For 23 days of every month, Natasha Gomes lives in a military-grade canvas tent in the far recesses of the Namibian outback. Every morning before dawn she prepares her daily ascent through the thirst-wracked escarpments of the Kunene, a sparsely inhabited region roughly the size of Pennsylvania that’s home to the country’s population of desert-adapted black rhinos. As the sun ascends, she braves the extreme conditions while searching for animal prints in the dusty terrain, scrawling notes in her journal and snapping photos with her outmoded camera before returning to camp.
Gomes, 24, is the only female rhino ranger in Namibia, and—by her colleagues’ estimation—the only one in Africa. Along with her small cadre of trackers, she works for the Save the Rhino Trust, monitoring a small free-roaming subspecies in the northwestern part of the country. Since the tracking program began in 2016, Gomes has become intimately acquainted with her animals—she can recognize the kinks in their different footprints and markings on their backs. “I love Alfons the most,” she says. “He’s always the easiest to find because he’s the largest and the slowest.” Alfons was the first rhino Gomes ever saw, bursting into the rangers’ station on her very first night on the job.
Tourism dollars directly fund Gomes’s salary through Huab Under Canvas, a desert camp developed by Ultimate Safaris, one of the country’s leading tour operators. Ultimate Safaris has recently partnered with the US–based tour company Mango African Safaris to offer travelers the option to add a rhino-tracking experience with Gomes and her team into their safari itinerary. The company is also committed to helping support the local citizens of the Huab Conservancy. “Natasha has fast become a role model in the region” says Tristan Cowley, managing director of Ultimate Safaris. “She’s changing the way young girls are seeing their future.”
In addition to augmenting the rights of women in rural communities, Ultimate Safaris is addressing Namibia’s hot-button issue of rampant unemployment. While the country remains one of the safest places in Africa, its lack of job opportunities is among the worst in the world—almost half of the young-adult population is without a source of income.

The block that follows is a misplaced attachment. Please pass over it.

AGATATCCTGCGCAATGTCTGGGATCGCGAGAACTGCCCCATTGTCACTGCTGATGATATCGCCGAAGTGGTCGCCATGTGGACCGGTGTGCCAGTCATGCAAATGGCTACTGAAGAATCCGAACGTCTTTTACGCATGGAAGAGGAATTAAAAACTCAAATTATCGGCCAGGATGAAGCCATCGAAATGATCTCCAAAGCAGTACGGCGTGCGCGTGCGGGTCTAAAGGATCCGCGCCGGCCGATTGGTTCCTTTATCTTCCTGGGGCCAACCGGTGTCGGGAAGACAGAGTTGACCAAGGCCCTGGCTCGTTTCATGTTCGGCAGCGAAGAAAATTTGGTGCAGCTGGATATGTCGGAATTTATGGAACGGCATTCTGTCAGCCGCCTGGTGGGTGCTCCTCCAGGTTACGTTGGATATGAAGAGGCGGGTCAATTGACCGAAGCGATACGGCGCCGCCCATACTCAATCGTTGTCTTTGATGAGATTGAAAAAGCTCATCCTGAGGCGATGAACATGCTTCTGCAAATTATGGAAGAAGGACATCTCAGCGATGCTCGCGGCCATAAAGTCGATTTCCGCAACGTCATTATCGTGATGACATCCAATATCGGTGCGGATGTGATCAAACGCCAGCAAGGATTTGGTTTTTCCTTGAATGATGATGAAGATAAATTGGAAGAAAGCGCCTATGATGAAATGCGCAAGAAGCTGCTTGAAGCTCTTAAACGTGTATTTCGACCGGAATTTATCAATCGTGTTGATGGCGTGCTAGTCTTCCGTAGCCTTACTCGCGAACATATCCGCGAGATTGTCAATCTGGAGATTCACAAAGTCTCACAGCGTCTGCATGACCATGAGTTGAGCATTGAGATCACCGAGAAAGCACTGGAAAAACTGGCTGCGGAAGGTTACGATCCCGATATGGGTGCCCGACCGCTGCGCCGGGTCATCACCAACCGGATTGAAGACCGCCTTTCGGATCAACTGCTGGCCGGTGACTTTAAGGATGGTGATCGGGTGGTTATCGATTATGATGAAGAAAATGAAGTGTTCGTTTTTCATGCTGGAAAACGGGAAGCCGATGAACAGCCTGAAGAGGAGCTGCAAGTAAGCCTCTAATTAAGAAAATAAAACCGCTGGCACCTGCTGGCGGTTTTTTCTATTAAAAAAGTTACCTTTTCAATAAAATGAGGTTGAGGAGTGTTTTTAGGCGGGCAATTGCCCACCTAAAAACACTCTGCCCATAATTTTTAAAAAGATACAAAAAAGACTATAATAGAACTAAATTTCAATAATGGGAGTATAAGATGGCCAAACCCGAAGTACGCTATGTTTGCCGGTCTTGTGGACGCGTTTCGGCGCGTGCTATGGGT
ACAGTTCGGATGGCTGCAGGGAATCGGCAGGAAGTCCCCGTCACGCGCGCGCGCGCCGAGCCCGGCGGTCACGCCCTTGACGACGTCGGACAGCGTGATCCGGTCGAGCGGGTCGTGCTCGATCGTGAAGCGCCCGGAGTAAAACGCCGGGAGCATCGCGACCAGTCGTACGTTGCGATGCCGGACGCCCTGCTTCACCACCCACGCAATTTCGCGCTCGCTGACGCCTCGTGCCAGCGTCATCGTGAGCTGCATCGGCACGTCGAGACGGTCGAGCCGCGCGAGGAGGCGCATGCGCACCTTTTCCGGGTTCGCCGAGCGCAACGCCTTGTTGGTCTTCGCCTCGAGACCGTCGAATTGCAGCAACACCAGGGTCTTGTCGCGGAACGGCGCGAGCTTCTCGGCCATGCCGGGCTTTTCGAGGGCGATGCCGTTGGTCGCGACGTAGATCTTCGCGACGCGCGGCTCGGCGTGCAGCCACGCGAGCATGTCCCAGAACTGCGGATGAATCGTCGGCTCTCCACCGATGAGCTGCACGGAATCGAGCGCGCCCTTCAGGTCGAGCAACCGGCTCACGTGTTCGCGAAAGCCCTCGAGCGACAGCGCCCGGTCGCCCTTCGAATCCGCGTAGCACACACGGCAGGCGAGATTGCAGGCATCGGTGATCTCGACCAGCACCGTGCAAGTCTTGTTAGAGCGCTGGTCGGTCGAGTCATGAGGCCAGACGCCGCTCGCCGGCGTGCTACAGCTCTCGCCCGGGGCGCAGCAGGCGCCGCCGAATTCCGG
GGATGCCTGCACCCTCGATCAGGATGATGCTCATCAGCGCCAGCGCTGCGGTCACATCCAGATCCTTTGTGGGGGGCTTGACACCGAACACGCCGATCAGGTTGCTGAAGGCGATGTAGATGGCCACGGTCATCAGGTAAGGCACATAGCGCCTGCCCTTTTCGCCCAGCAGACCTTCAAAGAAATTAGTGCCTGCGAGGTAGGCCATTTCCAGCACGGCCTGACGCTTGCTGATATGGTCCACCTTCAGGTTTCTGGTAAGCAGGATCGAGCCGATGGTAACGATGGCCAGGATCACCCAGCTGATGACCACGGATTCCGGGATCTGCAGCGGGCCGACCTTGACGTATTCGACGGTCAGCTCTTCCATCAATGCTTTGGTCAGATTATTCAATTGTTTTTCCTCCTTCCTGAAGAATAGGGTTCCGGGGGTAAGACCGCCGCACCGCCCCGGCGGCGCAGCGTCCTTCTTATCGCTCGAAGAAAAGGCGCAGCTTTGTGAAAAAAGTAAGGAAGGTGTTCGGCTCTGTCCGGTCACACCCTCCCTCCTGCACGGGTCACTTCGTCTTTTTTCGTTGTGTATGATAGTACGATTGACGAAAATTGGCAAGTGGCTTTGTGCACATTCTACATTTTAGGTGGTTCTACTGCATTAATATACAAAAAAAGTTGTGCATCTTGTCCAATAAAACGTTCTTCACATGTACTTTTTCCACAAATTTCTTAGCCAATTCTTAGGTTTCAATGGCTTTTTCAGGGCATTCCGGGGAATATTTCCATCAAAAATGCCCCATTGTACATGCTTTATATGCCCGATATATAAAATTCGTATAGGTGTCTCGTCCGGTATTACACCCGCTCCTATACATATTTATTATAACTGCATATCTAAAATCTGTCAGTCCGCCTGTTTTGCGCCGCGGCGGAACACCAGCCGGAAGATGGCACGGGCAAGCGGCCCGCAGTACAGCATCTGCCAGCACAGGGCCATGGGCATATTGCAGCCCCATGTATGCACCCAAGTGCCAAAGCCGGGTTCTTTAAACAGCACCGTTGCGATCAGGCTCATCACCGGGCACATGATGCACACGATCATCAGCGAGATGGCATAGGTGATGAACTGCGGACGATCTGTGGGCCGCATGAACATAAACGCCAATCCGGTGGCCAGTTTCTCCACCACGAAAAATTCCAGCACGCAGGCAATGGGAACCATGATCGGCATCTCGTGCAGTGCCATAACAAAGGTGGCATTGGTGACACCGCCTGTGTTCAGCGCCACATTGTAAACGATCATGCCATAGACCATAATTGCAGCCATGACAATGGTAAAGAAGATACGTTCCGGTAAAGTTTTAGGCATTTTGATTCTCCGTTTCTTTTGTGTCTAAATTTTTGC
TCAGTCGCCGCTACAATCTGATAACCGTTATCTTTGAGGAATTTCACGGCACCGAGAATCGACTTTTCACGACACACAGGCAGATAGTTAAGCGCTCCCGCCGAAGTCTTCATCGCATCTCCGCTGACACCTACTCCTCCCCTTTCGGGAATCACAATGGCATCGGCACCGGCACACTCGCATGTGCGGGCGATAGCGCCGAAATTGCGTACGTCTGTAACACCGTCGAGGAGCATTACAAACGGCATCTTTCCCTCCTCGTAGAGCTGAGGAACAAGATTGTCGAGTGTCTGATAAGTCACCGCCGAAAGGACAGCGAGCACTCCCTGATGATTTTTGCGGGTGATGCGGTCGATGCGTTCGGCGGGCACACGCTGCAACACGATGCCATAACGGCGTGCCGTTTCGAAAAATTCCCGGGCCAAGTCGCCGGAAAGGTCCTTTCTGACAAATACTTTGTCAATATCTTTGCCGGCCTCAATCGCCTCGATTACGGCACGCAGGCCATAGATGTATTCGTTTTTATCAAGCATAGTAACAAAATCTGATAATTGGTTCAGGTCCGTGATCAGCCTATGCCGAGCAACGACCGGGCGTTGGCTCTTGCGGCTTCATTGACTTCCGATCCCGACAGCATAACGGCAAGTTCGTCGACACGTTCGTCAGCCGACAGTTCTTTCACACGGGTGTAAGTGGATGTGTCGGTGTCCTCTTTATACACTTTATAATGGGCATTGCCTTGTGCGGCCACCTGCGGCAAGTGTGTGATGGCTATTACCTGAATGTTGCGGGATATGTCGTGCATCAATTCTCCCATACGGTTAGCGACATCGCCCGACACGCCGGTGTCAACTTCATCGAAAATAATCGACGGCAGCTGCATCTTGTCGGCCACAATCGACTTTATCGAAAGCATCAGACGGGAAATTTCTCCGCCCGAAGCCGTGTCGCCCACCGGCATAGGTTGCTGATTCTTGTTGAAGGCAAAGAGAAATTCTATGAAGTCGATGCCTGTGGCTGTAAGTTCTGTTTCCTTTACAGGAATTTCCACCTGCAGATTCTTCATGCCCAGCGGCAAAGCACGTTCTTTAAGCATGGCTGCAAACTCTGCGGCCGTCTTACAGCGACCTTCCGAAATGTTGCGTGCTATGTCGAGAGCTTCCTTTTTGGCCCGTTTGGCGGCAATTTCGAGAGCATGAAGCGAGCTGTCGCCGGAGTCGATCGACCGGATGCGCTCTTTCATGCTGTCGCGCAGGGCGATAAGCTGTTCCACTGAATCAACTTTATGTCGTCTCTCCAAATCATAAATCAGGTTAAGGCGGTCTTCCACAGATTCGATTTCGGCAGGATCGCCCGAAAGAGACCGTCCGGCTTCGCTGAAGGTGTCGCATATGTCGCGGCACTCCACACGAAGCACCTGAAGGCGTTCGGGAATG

“I want women here to rethink the stigma of being out in the field,” says Gomes. “It’s much safer in the desert where you can avoid the problems of being jobless in the townships.” Gomes also notes that ranger recruits require no previous experience to apply for a position on her team. All trackers are provided with a month of training before they’re stationed in the encampments.
Job creation that promotes wildlife preservation is, of course, a win-win in sub-Saharan Africa. “I firmly believe that rhinos will go extinct if we don’t continue to work as hard as we are right now—being out there every day monitoring their activity and staving off poachers,” Gomes says.
In the 1980s, more than 95 percent of Namibia’s rhinos were lost to poaching. Today, with the help of SRT and tourism-based initiatives like the one Gomes is part of, the population has rebounded from extinction and the country has become a success story for animal conservation with almost 44 percent of its land earmarked as concessions or reserves. Today, Namibia is home to more than one-third of the world’s remaining population of black rhino, and, according to Ultimate Safaris, not a single desert-adapted black rhino has died at the hands of a poacher since Gomes and her team started patrolling the Kunene.
Last year, however, Alfons passed away from old age. “He was my dear friend” says Gomes. “I miss him every day, but am so grateful that he got to live a full life.”